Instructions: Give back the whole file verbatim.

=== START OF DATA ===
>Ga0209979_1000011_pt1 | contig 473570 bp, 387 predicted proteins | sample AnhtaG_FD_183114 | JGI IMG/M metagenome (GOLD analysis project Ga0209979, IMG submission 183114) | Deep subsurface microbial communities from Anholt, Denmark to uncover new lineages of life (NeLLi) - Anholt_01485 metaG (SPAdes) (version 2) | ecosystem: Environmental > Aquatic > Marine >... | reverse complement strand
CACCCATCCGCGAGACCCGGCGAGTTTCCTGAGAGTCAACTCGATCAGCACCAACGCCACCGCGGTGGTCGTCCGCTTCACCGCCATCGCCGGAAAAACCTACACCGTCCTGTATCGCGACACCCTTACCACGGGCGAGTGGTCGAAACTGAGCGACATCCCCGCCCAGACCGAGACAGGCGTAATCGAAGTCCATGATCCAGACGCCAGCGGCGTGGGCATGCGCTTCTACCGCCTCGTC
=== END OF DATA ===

>Ga0209979_1000011_pt1 | contig 473570 bp, 387 predicted proteins | sample AnhtaG_FD_183114 | JGI IMG/M metagenome (GOLD analysis project Ga0209979, IMG submission 183114) | Deep subsurface microbial communities from Anholt, Denmark to uncover new lineages of life (NeLLi) - Anholt_01485 metaG (SPAdes) (version 2) | ecosystem: Environmental > Aquatic > Marine >... | reverse complement strand
CACCCATCCGCGAGACCCGGCGAGTTTCCTGAGAGTCAACTCGATCAGCACCAACGCCACCGCGGTGGTCGTCCGCTTCACCGCCATCGCCGGAAAAACCTACACCGTCCTGTATCGCGACACCCTTACCACGGGCGAGTGGTCGAAACTGAGCGACATCCCCGCCCAGACCGAGACAGGCGTAATCGAAGTCCATGATCCAGACGCCAGCGGCGTGGGCATGCGCTTCTACCGCCTCGTC